The New York Times carried a piece today on rising attacks on the Roma in Hungary in the wake of the ongoing economic crisis. Hungary isn't the only place where the Roma continue to be marginalized, even despised:
In the Czech Republic, where radical right-wing demonstrators have clashed with the police as they tried to march through Roma neighborhoods, a small child and her parents were severely burned after assailants firebombed their home in the town of Vitkov this month. The police in Slovakia were caught on video recently tormenting six Roma boys they had arrested, forcing them to undress, hit and kiss one another.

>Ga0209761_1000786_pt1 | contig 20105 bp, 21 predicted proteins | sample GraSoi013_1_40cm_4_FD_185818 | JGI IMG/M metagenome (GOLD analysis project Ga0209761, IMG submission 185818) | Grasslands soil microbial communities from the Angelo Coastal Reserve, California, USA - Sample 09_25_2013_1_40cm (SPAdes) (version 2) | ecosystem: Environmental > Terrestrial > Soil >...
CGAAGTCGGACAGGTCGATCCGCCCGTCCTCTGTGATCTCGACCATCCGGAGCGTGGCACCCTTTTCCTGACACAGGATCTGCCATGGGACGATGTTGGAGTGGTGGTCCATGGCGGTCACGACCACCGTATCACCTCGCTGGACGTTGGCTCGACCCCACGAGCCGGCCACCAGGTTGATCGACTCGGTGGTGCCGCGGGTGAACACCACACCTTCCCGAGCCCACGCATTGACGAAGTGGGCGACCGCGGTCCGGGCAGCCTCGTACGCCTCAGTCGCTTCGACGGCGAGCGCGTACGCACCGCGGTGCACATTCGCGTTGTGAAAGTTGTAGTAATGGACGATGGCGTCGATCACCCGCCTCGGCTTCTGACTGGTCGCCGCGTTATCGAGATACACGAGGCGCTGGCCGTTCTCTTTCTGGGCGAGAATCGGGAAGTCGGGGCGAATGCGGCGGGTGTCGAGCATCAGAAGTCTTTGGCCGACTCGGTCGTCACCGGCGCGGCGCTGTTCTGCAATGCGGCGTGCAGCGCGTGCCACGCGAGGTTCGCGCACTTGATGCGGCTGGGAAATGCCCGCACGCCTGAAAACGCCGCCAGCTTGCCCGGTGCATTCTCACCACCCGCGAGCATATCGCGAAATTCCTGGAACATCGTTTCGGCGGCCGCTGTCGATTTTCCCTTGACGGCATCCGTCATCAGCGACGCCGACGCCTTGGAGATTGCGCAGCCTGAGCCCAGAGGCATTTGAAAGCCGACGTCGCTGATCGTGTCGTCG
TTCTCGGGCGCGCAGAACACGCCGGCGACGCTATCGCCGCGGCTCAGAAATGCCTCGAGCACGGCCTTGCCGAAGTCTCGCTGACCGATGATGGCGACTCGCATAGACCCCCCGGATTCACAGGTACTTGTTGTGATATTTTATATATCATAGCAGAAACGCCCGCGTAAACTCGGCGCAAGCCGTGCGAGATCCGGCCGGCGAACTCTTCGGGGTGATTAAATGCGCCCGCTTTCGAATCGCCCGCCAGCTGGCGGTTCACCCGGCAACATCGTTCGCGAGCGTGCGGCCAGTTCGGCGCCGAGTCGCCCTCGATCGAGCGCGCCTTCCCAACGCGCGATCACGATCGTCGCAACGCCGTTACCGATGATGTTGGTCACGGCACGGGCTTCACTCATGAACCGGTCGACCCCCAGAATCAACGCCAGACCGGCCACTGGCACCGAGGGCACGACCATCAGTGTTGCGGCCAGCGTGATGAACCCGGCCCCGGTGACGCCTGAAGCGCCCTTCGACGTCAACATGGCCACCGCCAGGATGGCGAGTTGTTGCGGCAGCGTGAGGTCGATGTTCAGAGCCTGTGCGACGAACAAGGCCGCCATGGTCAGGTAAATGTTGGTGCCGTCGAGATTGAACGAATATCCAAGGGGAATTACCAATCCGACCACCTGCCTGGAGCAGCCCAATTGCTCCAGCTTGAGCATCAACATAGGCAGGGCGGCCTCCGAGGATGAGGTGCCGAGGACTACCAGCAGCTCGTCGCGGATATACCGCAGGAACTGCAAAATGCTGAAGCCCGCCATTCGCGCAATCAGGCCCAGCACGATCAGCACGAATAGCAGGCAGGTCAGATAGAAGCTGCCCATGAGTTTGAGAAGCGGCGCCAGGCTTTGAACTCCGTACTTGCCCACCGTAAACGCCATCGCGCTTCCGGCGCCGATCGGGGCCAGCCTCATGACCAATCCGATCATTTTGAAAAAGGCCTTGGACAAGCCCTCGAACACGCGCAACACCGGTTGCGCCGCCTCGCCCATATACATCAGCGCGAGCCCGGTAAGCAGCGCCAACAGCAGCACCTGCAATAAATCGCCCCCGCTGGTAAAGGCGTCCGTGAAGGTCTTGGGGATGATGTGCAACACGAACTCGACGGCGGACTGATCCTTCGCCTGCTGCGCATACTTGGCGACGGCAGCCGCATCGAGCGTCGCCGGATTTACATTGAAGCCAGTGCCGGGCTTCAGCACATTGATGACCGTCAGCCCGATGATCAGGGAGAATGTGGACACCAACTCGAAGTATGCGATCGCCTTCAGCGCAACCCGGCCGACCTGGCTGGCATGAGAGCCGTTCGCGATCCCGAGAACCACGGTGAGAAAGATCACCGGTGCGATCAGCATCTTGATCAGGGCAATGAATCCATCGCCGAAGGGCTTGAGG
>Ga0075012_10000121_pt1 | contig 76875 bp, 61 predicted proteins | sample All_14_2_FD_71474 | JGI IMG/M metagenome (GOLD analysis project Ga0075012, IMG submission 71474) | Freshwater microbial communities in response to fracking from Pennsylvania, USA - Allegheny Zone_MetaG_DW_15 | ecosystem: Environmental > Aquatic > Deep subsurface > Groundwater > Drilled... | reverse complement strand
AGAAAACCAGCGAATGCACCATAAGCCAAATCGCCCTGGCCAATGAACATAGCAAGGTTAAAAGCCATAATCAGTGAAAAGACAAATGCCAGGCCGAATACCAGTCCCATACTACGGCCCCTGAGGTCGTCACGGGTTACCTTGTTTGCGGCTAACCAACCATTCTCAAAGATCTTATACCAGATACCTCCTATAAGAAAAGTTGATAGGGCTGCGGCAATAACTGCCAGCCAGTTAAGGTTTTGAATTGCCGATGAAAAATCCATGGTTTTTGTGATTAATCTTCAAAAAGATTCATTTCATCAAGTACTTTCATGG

In the past five years, attitudes toward Roma in many parts of Eastern Europe have hardened, and new extremists have started to use the Roma issue in a way that either they didn’t dare to or didn’t get an airing before,” said Michael Stewart, coordinator of the Europe-wide Roma Research Network.
All in all, the article serves as a reminder that Isabel Fonseca's superb book on the ultimate "outsiders" (to Europe, to the very concept of political modernity as refracted through the concept of the nation-state) remains of abiding relevance...